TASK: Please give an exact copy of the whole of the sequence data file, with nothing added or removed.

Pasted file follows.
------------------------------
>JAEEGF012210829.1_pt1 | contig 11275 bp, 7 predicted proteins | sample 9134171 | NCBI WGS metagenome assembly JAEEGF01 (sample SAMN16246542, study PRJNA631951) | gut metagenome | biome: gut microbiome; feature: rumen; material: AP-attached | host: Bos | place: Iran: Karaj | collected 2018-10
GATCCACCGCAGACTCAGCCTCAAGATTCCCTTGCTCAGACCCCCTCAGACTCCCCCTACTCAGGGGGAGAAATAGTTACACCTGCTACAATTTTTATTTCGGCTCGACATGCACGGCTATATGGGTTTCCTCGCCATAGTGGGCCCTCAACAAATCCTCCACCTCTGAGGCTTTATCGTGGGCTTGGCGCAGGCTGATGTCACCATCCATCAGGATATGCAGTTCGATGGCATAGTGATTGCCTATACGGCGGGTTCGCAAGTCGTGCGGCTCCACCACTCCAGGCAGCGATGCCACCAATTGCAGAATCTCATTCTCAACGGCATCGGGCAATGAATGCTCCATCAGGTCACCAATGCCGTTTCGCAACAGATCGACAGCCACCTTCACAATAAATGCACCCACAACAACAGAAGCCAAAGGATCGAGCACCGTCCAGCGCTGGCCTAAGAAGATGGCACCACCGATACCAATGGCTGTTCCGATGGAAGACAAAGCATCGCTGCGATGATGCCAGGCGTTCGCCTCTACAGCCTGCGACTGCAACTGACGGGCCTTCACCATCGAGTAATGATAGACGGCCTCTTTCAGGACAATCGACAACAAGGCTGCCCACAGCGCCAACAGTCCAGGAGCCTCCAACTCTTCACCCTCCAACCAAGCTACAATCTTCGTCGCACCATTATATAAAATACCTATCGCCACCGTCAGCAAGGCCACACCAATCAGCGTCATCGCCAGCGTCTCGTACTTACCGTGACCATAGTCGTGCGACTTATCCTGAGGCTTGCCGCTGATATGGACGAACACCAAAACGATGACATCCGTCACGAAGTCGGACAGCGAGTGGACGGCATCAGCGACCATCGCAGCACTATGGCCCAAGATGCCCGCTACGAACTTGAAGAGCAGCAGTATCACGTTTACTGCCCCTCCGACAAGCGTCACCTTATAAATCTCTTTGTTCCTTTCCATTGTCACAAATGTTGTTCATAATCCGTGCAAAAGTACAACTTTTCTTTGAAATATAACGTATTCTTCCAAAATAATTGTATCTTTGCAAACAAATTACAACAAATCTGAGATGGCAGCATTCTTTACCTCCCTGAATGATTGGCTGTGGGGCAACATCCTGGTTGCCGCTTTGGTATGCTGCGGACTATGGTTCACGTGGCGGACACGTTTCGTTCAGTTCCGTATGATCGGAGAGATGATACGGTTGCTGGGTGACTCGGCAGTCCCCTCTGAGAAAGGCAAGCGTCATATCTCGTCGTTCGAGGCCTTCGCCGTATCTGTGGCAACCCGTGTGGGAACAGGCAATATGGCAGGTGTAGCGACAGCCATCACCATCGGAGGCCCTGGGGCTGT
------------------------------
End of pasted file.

>JAEEGF012210829.1_pt1 | contig 11275 bp, 7 predicted proteins | sample 9134171 | NCBI WGS metagenome assembly JAEEGF01 (sample SAMN16246542, study PRJNA631951) | gut metagenome | biome: gut microbiome; feature: rumen; material: AP-attached | host: Bos | place: Iran: Karaj | collected 2018-10
GATCCACCGCAGACTCAGCCTCAAGATTCCCTTGCTCAGACCCCCTCAGACTCCCCCTACTCAGGGGGAGAAATAGTTACACCTGCTACAATTTTTATTTCGGCTCGACATGCACGGCTATATGGGTTTCCTCGCCATAGTGGGCCCTCAACAAATCCTCCACCTCTGAGGCTTTATCGTGGGCTTGGCGCAGGCTGATGTCACCATCCATCAGGATATGCAGTTCGATGGCATAGTGATTGCCTATACGGCGGGTTCGCAAGTCGTGCGGCTCCACCACTCCAGGCAGCGATGCCACCAATTGCAGAATCTCATTCTCAACGGCATCGGGCAATGAATGCTCCATCAGGTCACCAATGCCGTTTCGCAACAGATCGACAGCCACCTTCACAATAAATGCACCCACAACAACAGAAGCCAAAGGATCGAGCACCGTCCAGCGCTGGCCTAAGAAGATGGCACCACCGATACCAATGGCTGTTCCGATGGAAGACAAAGCATCGCTGCGATGATGCCAGGCGTTCGCCTCTACAGCCTGCGACTGCAACTGACGGGCCTTCACCATCGAGTAATGATAGACGGCCTCTTTCAGGACAATCGACAACAAGGCTGCCCACAGCGCCAACAGTCCAGGAGCCTCCAACTCTTCACCCTCCAACCAAGCTACAATCTTCGTCGCACCATTATATAAAATACCTATCGCCACCGTCAGCAAGGCCACACCAATCAGCGTCATCGCCAGCGTCTCGTACTTACCGTGACCATAGTCGTGCGACTTATCCTGAGGCTTGCCGCTGATATGGACGAACACCAAAACGATGACATCCGTCACGAAGTCGGACAGCGAGTGGACGGCATCAGCGACCATCGCAGCACTATGGCCCAAGATGCCCGCTACGAACTTGAAGAGCAGCAGTATCACGTTTACTGCCCCTCCGACAAGCGTCACCTTATAAATCTCTTTGTTCCTTTCCATTGTCACAAATGTTGTTCATAATCCGTGCAAAAGTACAACTTTTCTTTGAAATATAACGTATTCTTCCAAAATAATTGTATCTTTGCAAACAAATTACAACAAATCTGAGATGGCAGCATTCTTTACCTCCCTGAATGATTGGCTGTGGGGCAACATCCTGGTTGCCGCTTTGGTATGCTGCGGACTATGGTTCACGTGGCGGACACGTTTCGTTCAGTTCCGTATGATCGGAGAGATGATACGGTTGCTGGGTGACTCGGCAGTCCCCTCTGAGAAAGGCAAGCGTCATATCTCGTCGTTCGAGGCCTTCGCCGTATCTGTGGCAACCCGTGTGGGAACAGGCAATATGGCAGGTGTAGCGACAGCCATCACCATCGGAGGCCCTGGGGCTGT